Easygoing, uplifting storytelling from James Taylor, plus he’s got a friend in Bonnie Raitt at Wrigley

Photos by Andy Argyrakis

Singer/songwriters don’t usually find themselves in stadiums, but given James Taylor’s status as one of the world’s finest and most appreciated at the craft, he managed to hold all of Wrigley Field in rapt attention for almost two hours in direct competition with a Chicago Cubs away game. Though the Boston native is a lifelong Red Sox fan, he appeared sincere when congratulating the World Series champs and had no qualms about tossing on a hat when he first walked out to introduce opener Bonnie Raitt.

“Your Smiling Face” also illustrated its title when projections of beaming fans flashed on the jumbotrons, though it was an tribute to Chuck Berry via “Johnny B. Goode” alongside Raitt that kicked up the most dust prior to Taylor’s lump-in-throat take on Carole King’s “You’ve Got A Friend.”

While the headliner did address baseball one more time in the newer selection “Angels Of Fenway” off his latest album “Before This World,” Taylor usually stuck to more personal themes of love, life-affirmations, his extensive travels and making the ordinary sound incredible. And he sure had plenty of observations to unload from debuting on The Beatles’ Apple Records in 1968 through more than 100 million album sales, whether it be the massive singles such as “Carolina In My Mind” and “Country Road” or less familiar but no less thought-provoking tales “Never Die Young” and “First Of May.”

The front half of the evening may have been characterized by an extremely easygoing and unhurried approach, but the pace gradually escalated with some spicy horn splashes during “Mexico” and the bluesy elements that defined “Steamroller.” Even with their softer tones, “Sweet Baby James” and “Fire And Rain” kept everyone wrapped snuggly in Taylor’s articulate abilities, while “Shed A Little Light” possessed a hopeful, gospel-like glow as it overflowed with glorious harmonies.

“Shower The People” brought additional joy, but the spotlight belonged to background singer Arnold McCuller (just one of the many exceptional talents from this All-Star Band). “Your Smiling Face” also illustrated its title when projections of beaming fans flashed on the jumbotrons, though it was an tribute to Chuck Berry via “Johnny B. Goode” alongside Raitt that kicked up the most dust prior to Taylor’s lump-in-throat take on Carole King’s “You’ve Got A Friend.”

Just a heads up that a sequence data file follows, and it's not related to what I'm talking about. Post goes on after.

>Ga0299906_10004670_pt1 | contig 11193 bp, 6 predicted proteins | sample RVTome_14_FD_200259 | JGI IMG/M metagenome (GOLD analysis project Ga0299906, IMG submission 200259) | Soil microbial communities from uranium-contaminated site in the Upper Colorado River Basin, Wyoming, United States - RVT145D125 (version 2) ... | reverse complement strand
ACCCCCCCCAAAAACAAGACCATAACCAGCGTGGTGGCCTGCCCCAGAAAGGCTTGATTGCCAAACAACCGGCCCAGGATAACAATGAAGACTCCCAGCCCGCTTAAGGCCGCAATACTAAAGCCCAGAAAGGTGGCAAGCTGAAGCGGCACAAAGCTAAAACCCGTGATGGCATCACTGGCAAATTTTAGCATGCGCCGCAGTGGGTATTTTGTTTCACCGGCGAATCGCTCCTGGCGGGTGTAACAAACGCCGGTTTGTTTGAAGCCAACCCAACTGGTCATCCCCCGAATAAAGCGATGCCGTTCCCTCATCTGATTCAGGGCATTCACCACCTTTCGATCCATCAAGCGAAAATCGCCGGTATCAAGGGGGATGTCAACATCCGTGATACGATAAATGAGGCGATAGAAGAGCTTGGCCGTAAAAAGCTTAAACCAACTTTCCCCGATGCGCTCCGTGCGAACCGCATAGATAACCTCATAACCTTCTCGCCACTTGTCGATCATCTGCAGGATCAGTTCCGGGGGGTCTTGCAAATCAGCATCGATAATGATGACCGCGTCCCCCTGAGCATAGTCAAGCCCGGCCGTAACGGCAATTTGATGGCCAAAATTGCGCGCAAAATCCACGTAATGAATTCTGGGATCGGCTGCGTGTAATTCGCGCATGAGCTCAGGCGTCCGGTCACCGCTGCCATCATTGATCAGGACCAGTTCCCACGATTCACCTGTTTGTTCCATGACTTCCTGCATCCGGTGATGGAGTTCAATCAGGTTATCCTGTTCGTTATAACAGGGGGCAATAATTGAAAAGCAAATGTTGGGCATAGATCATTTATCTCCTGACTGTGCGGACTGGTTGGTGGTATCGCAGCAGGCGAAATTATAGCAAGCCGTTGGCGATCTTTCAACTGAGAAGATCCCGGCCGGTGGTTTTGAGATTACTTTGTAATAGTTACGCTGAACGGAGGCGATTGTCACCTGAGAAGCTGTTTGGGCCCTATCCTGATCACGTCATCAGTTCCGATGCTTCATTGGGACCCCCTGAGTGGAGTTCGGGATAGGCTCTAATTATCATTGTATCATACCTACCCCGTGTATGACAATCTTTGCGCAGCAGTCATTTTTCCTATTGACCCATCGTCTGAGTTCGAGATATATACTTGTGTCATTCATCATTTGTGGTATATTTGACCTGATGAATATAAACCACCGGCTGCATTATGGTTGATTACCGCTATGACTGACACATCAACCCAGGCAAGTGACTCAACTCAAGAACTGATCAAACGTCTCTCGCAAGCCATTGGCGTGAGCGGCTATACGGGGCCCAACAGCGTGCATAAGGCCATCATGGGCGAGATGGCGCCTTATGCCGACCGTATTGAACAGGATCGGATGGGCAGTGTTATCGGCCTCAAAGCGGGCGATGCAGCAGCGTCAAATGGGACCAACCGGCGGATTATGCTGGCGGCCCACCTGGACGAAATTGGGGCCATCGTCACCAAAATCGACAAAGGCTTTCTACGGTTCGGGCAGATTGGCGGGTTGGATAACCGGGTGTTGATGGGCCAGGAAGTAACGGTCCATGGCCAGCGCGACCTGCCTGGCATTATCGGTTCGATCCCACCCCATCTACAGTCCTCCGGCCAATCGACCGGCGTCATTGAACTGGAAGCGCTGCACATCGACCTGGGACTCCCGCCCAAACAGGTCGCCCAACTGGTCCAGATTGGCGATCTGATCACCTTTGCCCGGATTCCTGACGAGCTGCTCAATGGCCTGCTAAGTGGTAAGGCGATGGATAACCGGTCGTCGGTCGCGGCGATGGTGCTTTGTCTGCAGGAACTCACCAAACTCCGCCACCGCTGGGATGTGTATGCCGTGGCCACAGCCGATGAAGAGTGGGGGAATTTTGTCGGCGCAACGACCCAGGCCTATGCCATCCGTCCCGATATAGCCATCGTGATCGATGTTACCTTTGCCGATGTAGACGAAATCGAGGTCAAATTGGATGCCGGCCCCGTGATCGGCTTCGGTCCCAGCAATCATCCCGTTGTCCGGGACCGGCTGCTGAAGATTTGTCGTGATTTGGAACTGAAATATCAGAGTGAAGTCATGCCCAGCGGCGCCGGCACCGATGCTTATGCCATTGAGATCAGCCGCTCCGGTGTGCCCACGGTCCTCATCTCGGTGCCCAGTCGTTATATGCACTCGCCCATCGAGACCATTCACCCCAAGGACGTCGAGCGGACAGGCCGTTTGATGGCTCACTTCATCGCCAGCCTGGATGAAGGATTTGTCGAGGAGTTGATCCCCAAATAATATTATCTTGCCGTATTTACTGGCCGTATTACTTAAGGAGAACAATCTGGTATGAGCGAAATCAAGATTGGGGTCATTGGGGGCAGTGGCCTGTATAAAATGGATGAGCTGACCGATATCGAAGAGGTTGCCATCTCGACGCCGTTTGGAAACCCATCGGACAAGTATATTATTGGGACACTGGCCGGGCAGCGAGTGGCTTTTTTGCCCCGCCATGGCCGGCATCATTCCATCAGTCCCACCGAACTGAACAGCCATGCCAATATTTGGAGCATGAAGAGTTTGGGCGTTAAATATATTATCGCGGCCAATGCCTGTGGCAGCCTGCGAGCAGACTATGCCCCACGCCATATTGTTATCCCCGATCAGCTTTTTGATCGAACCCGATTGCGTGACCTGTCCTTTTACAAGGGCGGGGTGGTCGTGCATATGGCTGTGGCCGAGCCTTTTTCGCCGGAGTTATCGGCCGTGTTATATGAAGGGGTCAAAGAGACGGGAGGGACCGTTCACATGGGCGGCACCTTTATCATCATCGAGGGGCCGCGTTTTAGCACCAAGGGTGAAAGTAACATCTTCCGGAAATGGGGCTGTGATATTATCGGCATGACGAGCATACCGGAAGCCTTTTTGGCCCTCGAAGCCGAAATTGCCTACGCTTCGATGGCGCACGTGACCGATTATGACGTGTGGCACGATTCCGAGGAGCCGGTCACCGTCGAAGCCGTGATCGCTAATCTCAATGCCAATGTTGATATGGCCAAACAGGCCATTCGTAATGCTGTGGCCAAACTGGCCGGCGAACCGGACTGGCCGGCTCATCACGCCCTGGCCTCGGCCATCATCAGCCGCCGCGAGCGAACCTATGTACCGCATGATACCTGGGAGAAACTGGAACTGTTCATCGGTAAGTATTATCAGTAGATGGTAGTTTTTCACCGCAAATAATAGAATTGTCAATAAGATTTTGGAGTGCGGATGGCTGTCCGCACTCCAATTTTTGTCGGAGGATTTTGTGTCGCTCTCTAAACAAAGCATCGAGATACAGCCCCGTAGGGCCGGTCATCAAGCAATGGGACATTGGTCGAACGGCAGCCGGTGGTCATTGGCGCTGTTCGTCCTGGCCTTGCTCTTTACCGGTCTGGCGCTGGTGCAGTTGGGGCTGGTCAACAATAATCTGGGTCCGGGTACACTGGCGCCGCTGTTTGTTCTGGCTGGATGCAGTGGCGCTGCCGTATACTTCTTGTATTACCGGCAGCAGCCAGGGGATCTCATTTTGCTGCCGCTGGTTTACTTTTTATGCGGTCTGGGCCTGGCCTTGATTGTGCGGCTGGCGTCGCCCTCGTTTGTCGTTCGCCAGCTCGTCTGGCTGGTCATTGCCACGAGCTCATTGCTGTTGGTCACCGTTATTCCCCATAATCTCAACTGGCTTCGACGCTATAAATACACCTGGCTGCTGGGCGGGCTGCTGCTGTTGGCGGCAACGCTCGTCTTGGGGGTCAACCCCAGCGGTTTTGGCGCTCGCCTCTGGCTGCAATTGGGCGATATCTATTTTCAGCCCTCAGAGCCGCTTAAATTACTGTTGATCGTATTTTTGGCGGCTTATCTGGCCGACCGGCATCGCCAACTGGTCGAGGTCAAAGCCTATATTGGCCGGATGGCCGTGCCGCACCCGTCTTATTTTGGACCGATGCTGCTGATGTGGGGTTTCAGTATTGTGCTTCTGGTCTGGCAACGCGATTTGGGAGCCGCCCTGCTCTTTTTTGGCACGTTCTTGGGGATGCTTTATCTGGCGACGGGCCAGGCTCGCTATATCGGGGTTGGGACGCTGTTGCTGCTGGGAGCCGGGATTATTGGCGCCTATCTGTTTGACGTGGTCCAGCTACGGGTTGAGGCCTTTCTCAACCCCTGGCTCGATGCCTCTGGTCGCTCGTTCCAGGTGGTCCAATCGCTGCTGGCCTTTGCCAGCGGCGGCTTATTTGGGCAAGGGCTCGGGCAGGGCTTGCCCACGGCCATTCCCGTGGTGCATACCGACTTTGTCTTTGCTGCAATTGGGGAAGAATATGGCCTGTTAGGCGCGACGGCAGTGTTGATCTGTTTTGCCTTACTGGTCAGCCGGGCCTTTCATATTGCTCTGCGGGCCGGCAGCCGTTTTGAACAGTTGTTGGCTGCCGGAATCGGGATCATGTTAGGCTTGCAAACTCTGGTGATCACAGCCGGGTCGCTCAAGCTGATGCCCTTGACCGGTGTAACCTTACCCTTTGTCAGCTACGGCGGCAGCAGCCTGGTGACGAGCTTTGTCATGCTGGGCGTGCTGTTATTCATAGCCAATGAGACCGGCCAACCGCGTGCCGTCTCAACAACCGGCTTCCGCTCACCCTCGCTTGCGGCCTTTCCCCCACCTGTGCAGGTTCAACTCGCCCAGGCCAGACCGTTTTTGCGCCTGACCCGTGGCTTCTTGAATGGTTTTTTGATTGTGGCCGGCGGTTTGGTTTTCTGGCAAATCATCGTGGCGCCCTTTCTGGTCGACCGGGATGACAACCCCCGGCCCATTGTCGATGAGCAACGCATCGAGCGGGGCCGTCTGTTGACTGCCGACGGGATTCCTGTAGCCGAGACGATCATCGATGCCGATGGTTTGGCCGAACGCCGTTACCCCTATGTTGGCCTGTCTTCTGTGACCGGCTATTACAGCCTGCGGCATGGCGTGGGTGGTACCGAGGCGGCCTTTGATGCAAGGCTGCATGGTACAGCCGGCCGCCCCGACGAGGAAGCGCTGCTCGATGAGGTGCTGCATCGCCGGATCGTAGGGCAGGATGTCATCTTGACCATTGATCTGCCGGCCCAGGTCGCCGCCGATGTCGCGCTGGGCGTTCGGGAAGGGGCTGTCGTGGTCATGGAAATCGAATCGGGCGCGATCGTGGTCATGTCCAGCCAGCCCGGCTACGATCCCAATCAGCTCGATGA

In addition to appearing in the encore, Raitt and her equally crisp band turned in about an hour addressing today’s roots rockin’ “Unintended Consequence Of Love” back to the sassy “Something To Talk About” and the jazzy, wisdom-filled morsel “Nick Of Time” (accompanied by McCuller, who sang on the original session). Despite skipping out on the signature “I Can’t Make You Love Me,” at least she gave yet another beautiful interpretation of John Prine’s “Angel Of Montgomery” and the blustery “Thing Called Love” with Taylor on vocals and acoustic guitar, who turned out to be a seamless collaborator and true friend indeed.


For additional information on James Taylor and Bonnie Raitt, visit JamesTaylor.com and BonnieRaitt.com.

Upcoming concert highlights at Wrigley Field include Billy Joel (Aug. 11); Florida Georgia Line with Backstreet Boys, Nelly and Chris Lane (Aug. 12); Green Day (Aug. 24); Lady Gaga (Aug. 25) and Zac Brown Band (Aug. 26). For additional details, visit http://chicago.cubs.mlb.com/chc/ballpark/ and LiveNation.com.